Snohomish anti-racism group
SNOHOMISH — Nearly 100 people turned up to show their intolerance for racism in Snohomish at a Sept. 17 meeting at the Snohomish Library.
This summer, after a lone Nazi sympathizer demonstrated on a downtown corner, racial epithets were marked on a nearby sidewalk, photos of youth with a Confederate flag heightened parents’ concerns, and several
“it’s OK to be white” signs went up, a local group decided it was time to recruit.
Snohomish for Equity invited the community to create dialogue and awareness, sharing their stories and strategies to create a more tolerant community.
“We’re not going to solve racism tonight,” organizer Rachel Escoto acknowledged at the outset. The group aimed first to educate people through their own experiences.
For some, those experiences included hearing racial epithets in school.
Pam Marsh, who was raised and also raised children in Snohomish, was a target of the same epithets and worse.
She recalled many kind friends and neighbors from her 1970s school years, but also others who continually called her the
n-word and the families who wouldn’t let their children date her or attend her parties. She remembered the consequence when she spoke back to a group of them, too: “All of the sudden we were on the floor and this coat I’d just gotten for Christmas, I was so happy about, got torn as I was pushed and shoved by four huge guys.”
Marsh’s children went to public and private schools in Snohomish in the 1990s and early 2000s and heard some of the same slurs, once seeing graffiti of a lynched man on a chalkboard.
While those incidents were years past, they spoke to a racist undercurrent Marsh is concerned still exists. Teens attending the meeting said they had heard the same epithets recently.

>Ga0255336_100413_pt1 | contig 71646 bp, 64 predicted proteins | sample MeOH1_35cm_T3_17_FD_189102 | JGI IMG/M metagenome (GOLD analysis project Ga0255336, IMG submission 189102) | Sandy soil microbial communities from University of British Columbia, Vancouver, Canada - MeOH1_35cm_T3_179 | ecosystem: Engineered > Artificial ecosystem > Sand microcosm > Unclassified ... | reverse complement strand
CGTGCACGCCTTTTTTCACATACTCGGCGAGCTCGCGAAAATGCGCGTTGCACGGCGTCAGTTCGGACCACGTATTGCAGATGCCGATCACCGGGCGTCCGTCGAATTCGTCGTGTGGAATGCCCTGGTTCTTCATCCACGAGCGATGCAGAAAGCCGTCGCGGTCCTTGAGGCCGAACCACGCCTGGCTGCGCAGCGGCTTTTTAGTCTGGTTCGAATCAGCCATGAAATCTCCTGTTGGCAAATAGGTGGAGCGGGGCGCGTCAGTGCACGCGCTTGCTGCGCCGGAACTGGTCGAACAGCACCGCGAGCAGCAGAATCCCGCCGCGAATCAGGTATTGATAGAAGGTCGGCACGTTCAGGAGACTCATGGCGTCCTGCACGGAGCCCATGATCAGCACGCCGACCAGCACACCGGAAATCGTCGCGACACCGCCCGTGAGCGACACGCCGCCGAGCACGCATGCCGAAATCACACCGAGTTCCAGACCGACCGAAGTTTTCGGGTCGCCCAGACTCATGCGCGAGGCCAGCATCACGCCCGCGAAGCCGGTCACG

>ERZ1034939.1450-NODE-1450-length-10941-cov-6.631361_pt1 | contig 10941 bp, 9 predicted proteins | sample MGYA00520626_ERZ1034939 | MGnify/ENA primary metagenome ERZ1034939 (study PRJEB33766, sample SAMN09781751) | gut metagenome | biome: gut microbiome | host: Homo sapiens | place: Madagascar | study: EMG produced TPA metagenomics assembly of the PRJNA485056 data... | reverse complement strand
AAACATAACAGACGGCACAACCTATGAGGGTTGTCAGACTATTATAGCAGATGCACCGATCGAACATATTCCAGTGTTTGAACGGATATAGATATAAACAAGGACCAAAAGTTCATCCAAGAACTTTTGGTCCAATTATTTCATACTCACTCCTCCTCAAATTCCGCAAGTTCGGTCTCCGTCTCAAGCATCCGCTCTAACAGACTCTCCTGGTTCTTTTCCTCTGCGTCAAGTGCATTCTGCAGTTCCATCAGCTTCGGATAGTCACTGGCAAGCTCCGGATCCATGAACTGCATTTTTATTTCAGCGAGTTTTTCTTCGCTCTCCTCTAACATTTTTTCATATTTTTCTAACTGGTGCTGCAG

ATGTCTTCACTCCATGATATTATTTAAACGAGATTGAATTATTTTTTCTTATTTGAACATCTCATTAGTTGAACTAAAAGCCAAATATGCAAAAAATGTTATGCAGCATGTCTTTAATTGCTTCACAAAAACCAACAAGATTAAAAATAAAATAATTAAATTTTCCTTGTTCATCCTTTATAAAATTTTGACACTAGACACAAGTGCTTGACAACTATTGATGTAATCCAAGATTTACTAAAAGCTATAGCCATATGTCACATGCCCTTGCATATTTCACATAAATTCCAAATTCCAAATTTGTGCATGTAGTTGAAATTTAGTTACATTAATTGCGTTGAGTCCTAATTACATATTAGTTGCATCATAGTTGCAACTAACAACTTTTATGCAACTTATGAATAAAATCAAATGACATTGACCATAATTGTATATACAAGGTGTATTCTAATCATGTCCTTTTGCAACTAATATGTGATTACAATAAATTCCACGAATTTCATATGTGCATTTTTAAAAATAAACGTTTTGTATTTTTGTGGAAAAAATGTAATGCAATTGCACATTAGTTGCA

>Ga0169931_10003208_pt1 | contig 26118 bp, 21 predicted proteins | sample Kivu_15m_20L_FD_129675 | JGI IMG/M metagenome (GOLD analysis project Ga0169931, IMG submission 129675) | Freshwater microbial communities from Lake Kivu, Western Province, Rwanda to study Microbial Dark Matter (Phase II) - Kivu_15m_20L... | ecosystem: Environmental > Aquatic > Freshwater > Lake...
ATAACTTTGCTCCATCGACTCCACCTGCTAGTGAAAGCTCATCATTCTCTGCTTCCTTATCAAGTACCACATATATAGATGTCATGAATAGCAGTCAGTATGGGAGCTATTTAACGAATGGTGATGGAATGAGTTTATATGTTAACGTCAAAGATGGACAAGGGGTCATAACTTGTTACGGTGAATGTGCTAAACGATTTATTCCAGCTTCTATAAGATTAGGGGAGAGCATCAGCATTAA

Bridging the gap was Eleanor Church, who said she was raised many decades ago to be racist, an attitude she now decried and called insidious. Church, Marsh and more than 90 others came together to denounce racism and learn how to fight it.
As the meeting closed, the people in the room read a “not in our town” pledge aloud: “I pledge to stand up to all forms of hate, bigotry and bullying. I will not stay silent in the face of intolerance based on race, ethnicity, sexuality, gender, religion, ability or any other factor. I will work together with my neighbors to create safer, more inclusive communities for all.”
By the night’s end, more than half of the people who went had turned in forms indicating they’d like to participate in the anti-racism effort.
Nearly 50 said they were interested in more education, 30 wanted to participate in interest groups and 15 were willing to lead them. An additional seven people signed on to work with the school district on equity issues.
In parallel, City Council members recently met with NAACP Snohomish County to tackle the topic. Council President Jason Sanders said he hoped Snohomish would be a model for small cities addressing racism. In a follow-up interview, Sanders said the city would also be working on a proclamation. Sanders was joined at the meeting by fellow council members and Mayor John Kartak.
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